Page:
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Motion Computing debuts lower-cost tablet

The company looks to attract more customers with a less expensive, lower-power model, while it also cuts the price of an existing device.

Motion Computing on Tuesday refreshed its tablet PC line with a less expensive, lower-power model.

The start-up company, which sells tablet PCs based on Microsoft's Windows XP Tablet PC Edition operating system, launched a Motion M1300 model priced at $1,699--$300 less than its original M1300.

The tablet keeps Motion Computing's traditional 12-inch screen and writing slatelike form but includes a less expensive, 800MHz low-power mobile Celeron processor from Intel.

Also on Tuesday, Motion Computing cut $100 off the price of its existing M1300 model, which comes with a 1GHz Pentium M processor from Intel. The company will also give new buyers of the device the option of buying a screen it says is more visible outdoors.

Tablets generally appeal to people or companies that need to enter data into a computer using a pen as opposed to a keyboard. Motion Computing said it's aiming to use the new, lower-priced model and the new screen to better attract customers in its four main target markets: healthcare, government, education and companies with mobile sales forces. The Celeron model gives more choice in price and performance, said Elizabeth Clark, Motion Computing's director of product marketing.

"We've recognized that our customers have different performance needs," she said.

To date, shipments of tablets based on the Microsoft Tablet PC OS have grown. IDC predicts unit shipments to hit about 500,000 this year; and several companies, including Motion Computing, Acer, Hewlett-Packard and Toshiba, have come out with second-generation models. But the tablet market is still relatively small when measured against the worldwide notebook PC market, which totaled more than 30 million units last year, according to IDC.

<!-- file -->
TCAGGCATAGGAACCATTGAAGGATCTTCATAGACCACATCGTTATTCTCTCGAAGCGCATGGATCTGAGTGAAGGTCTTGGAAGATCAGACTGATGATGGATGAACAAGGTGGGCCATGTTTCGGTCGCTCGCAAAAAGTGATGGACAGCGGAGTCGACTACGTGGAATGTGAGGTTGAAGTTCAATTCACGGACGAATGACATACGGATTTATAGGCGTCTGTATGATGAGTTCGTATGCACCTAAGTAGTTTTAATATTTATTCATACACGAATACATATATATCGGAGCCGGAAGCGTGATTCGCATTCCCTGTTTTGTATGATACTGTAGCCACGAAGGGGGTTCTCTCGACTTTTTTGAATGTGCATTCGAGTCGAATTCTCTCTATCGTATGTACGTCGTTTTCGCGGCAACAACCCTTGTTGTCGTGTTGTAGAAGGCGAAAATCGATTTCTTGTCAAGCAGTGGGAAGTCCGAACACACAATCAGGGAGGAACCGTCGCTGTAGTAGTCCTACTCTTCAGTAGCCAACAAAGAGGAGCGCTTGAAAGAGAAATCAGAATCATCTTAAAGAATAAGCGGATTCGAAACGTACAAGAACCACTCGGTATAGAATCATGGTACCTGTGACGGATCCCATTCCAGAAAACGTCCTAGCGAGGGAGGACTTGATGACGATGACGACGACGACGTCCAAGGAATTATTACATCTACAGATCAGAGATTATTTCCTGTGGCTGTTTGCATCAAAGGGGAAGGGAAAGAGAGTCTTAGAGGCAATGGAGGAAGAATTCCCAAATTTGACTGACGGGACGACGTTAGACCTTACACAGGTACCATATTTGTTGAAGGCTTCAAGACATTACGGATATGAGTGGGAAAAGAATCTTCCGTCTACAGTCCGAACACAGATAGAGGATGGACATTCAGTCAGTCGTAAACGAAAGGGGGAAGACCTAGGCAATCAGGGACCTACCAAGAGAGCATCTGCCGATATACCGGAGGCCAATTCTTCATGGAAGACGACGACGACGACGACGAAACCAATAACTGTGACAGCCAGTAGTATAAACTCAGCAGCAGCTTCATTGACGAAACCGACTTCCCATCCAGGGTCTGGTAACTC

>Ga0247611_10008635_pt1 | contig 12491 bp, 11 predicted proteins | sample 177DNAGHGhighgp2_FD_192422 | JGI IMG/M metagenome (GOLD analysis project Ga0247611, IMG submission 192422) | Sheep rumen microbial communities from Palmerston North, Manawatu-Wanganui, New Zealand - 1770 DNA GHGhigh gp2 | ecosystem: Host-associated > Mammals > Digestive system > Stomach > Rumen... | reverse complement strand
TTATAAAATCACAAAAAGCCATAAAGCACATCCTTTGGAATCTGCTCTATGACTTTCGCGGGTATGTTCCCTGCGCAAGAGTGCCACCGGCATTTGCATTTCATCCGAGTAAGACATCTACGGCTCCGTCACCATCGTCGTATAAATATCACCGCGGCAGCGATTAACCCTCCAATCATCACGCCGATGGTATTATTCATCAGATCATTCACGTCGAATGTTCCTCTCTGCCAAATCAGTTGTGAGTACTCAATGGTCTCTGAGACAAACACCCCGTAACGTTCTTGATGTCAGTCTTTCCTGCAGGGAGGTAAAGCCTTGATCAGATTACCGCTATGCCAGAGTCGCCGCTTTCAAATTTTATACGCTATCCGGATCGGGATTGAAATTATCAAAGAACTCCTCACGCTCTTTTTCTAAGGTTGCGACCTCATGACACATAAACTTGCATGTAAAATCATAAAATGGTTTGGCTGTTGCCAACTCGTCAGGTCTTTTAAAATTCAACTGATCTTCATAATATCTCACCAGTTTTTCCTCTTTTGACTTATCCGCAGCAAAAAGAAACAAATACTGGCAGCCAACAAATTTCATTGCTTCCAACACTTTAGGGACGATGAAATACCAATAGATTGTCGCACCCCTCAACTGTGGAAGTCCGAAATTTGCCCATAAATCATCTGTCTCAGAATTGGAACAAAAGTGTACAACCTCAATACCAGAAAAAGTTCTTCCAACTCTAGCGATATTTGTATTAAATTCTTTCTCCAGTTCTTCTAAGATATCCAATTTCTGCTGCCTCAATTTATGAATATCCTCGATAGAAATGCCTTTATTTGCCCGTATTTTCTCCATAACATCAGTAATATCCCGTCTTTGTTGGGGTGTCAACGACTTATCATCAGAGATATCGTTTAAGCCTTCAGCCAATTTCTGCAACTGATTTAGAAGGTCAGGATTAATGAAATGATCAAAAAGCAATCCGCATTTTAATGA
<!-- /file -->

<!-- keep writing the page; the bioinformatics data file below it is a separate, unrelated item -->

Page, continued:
Motion Computing's new screen option, Motion View Anywhere, costs $349. It works by using a special laminate, designed to cut down on reflection, thus increasing the readability of the screen when viewed in sunlight, said Tom Bentley, vice president of human factors at Motion Computing.

Many screens designed for outdoor viewing do not perform as well indoors, but Motion Computing said its screen is different. "The lamination actually improves the viewability of our standard product and adds outdoor viewability," Bentley said.

Motion Computing believes the new screen will be of particular interest to clients in industries such as insurance and real estate, where people spend a lot of time away from the office. The company's Pentium M M1300 tablet now starts at $1,999 and comes with the 12.1-inch screen and 1GHz Pentium M processor. Both M1300 models come with 256MB of RAM, a 20GB hard drive and wireless networking, the company said.

The Celeron-based M1300 model will replace Motion Computing's M1200 tablet, which came with Intel's 933MHz Pentium III-M chip.

In other news, Motion Computing announced a PC card fingerprint reader on Tuesday. The $149 device lets people use their fingerprint as a password to help protect-sensitive data, the company said.